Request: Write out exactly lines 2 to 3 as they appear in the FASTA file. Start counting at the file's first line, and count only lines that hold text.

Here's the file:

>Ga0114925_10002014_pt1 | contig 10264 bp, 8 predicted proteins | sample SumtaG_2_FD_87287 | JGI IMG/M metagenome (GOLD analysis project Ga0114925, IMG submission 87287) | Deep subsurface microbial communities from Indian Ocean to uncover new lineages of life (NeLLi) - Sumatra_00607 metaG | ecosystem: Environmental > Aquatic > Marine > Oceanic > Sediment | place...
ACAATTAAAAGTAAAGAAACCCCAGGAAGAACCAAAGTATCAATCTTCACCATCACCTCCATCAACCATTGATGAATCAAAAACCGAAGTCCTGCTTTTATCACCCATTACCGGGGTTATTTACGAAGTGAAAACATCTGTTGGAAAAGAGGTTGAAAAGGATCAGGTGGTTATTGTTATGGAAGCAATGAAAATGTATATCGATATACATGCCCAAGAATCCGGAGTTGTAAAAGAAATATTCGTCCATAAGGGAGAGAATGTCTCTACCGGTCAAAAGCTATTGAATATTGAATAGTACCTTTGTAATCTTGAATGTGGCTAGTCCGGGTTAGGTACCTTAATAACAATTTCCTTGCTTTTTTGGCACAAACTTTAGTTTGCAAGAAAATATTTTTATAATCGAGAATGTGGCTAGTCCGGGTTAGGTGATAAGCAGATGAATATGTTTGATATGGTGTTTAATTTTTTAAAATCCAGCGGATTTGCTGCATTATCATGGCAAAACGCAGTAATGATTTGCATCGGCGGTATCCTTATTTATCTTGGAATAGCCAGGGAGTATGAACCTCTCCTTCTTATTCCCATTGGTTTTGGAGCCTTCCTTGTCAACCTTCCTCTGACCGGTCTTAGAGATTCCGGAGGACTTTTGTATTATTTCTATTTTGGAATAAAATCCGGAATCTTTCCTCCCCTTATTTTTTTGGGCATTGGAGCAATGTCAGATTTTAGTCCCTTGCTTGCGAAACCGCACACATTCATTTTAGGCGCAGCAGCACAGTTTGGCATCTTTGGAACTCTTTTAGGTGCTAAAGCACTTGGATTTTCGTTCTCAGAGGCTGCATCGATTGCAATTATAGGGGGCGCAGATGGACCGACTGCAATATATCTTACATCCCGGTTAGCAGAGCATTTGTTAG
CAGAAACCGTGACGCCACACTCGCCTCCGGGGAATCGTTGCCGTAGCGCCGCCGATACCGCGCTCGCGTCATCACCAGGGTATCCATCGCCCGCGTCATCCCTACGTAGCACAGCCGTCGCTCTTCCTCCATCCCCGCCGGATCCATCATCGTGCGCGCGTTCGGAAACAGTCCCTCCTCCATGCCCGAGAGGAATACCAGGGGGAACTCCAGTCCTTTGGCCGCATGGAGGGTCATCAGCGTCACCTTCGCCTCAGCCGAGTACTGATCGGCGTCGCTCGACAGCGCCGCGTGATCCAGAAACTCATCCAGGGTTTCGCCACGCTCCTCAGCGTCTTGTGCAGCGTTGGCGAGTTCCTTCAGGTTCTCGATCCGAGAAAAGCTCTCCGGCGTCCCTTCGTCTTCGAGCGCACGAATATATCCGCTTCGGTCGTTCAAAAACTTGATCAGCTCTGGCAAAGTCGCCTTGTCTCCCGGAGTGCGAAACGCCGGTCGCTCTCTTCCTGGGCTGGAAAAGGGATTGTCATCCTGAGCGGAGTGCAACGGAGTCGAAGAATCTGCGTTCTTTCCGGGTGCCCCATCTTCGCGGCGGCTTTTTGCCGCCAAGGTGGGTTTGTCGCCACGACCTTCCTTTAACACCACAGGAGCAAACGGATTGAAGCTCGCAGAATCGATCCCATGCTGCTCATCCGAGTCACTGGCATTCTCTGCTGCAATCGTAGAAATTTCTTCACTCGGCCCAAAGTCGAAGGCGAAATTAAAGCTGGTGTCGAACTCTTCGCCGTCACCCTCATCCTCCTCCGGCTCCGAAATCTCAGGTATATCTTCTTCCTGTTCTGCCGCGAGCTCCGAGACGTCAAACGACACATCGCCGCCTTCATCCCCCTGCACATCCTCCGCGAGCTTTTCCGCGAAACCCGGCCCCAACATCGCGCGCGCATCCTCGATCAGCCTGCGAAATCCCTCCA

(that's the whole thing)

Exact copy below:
ACAATTAAAAGTAAAGAAACCCCAGGAAGAACCAAAGTATCAATCTTCACCATCACCTCCATCAACCATTGATGAATCAAAAACCGAAGTCCTGCTTTTATCACCCATTACCGGGGTTATTTACGAAGTGAAAACATCTGTTGGAAAAGAGGTTGAAAAGGATCAGGTGGTTATTGTTATGGAAGCAATGAAAATGTATATCGATATACATGCCCAAGAATCCGGAGTTGTAAAAGAAATATTCGTCCATAAGGGAGAGAATGTCTCTACCGGTCAAAAGCTATTGAATATTGAATAGTACCTTTGTAATCTTGAATGTGGCTAGTCCGGGTTAGGTACCTTAATAACAATTTCCTTGCTTTTTTGGCACAAACTTTAGTTTGCAAGAAAATATTTTTATAATCGAGAATGTGGCTAGTCCGGGTTAGGTGATAAGCAGATGAATATGTTTGATATGGTGTTTAATTTTTTAAAATCCAGCGGATTTGCTGCATTATCATGGCAAAACGCAGTAATGATTTGCATCGGCGGTATCCTTATTTATCTTGGAATAGCCAGGGAGTATGAACCTCTCCTTCTTATTCCCATTGGTTTTGGAGCCTTCCTTGTCAACCTTCCTCTGACCGGTCTTAGAGATTCCGGAGGACTTTTGTATTATTTCTATTTTGGAATAAAATCCGGAATCTTTCCTCCCCTTATTTTTTTGGGCATTGGAGCAATGTCAGATTTTAGTCCCTTGCTTGCGAAACCGCACACATTCATTTTAGGCGCAGCAGCACAGTTTGGCATCTTTGGAACTCTTTTAGGTGCTAAAGCACTTGGATTTTCGTTCTCAGAGGCTGCATCGATTGCAATTATAGGGGGCGCAGATGGACCGACTGCAATATATCTTACATCCCGGTTAGCAGAGCATTTGTTAG
CAGAAACCGTGACGCCACACTCGCCTCCGGGGAATCGTTGCCGTAGCGCCGCCGATACCGCGCTCGCGTCATCACCAGGGTATCCATCGCCCGCGTCATCCCTACGTAGCACAGCCGTCGCTCTTCCTCCATCCCCGCCGGATCCATCATCGTGCGCGCGTTCGGAAACAGTCCCTCCTCCATGCCCGAGAGGAATACCAGGGGGAACTCCAGTCCTTTGGCCGCATGGAGGGTCATCAGCGTCACCTTCGCCTCAGCCGAGTACTGATCGGCGTCGCTCGACAGCGCCGCGTGATCCAGAAACTCATCCAGGGTTTCGCCACGCTCCTCAGCGTCTTGTGCAGCGTTGGCGAGTTCCTTCAGGTTCTCGATCCGAGAAAAGCTCTCCGGCGTCCCTTCGTCTTCGAGCGCACGAATATATCCGCTTCGGTCGTTCAAAAACTTGATCAGCTCTGGCAAAGTCGCCTTGTCTCCCGGAGTGCGAAACGCCGGTCGCTCTCTTCCTGGGCTGGAAAAGGGATTGTCATCCTGAGCGGAGTGCAACGGAGTCGAAGAATCTGCGTTCTTTCCGGGTGCCCCATCTTCGCGGCGGCTTTTTGCCGCCAAGGTGGGTTTGTCGCCACGACCTTCCTTTAACACCACAGGAGCAAACGGATTGAAGCTCGCAGAATCGATCCCATGCTGCTCATCCGAGTCACTGGCATTCTCTGCTGCAATCGTAGAAATTTCTTCACTCGGCCCAAAGTCGAAGGCGAAATTAAAGCTGGTGTCGAACTCTTCGCCGTCACCCTCATCCTCCTCCGGCTCCGAAATCTCAGGTATATCTTCTTCCTGTTCTGCCGCGAGCTCCGAGACGTCAAACGACACATCGCCGCCTTCATCCCCCTGCACATCCTCCGCGAGCTTTTCCGCGAAACCCGGCCCCAACATCGCGCGCGCATCCTCGATCAGCCTGCGAAATCCCTCCA